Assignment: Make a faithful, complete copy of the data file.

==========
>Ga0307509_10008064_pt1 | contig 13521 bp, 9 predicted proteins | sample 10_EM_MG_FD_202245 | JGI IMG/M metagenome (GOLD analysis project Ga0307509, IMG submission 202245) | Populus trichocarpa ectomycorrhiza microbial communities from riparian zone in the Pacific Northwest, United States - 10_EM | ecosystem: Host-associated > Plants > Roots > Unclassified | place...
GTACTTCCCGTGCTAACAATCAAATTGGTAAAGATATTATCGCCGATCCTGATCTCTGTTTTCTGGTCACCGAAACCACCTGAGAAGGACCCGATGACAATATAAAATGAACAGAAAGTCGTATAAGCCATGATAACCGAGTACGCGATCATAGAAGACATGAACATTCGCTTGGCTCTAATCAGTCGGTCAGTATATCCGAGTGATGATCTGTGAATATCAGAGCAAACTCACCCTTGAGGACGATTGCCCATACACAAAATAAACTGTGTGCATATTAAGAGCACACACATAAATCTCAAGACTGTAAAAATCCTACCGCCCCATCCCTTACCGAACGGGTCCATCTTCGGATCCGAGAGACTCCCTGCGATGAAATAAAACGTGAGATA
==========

>Ga0307509_10008064_pt1 | contig 13521 bp, 9 predicted proteins | sample 10_EM_MG_FD_202245 | JGI IMG/M metagenome (GOLD analysis project Ga0307509, IMG submission 202245) | Populus trichocarpa ectomycorrhiza microbial communities from riparian zone in the Pacific Northwest, United States - 10_EM | ecosystem: Host-associated > Plants > Roots > Unclassified | place...
GTACTTCCCGTGCTAACAATCAAATTGGTAAAGATATTATCGCCGATCCTGATCTCTGTTTTCTGGTCACCGAAACCACCTGAGAAGGACCCGATGACAATATAAAATGAACAGAAAGTCGTATAAGCCATGATAACCGAGTACGCGATCATAGAAGACATGAACATTCGCTTGGCTCTAATCAGTCGGTCAGTATATCCGAGTGATGATCTGTGAATATCAGAGCAAACTCACCCTTGAGGACGATTGCCCATACACAAAATAAACTGTGTGCATATTAAGAGCACACACATAAATCTCAAGACTGTAAAAATCCTACCGCCCCATCCCTTACCGAACGGGTCCATCTTCGGATCCGAGAGACTCCCTGCGATGAAATAAAACGTGAGATA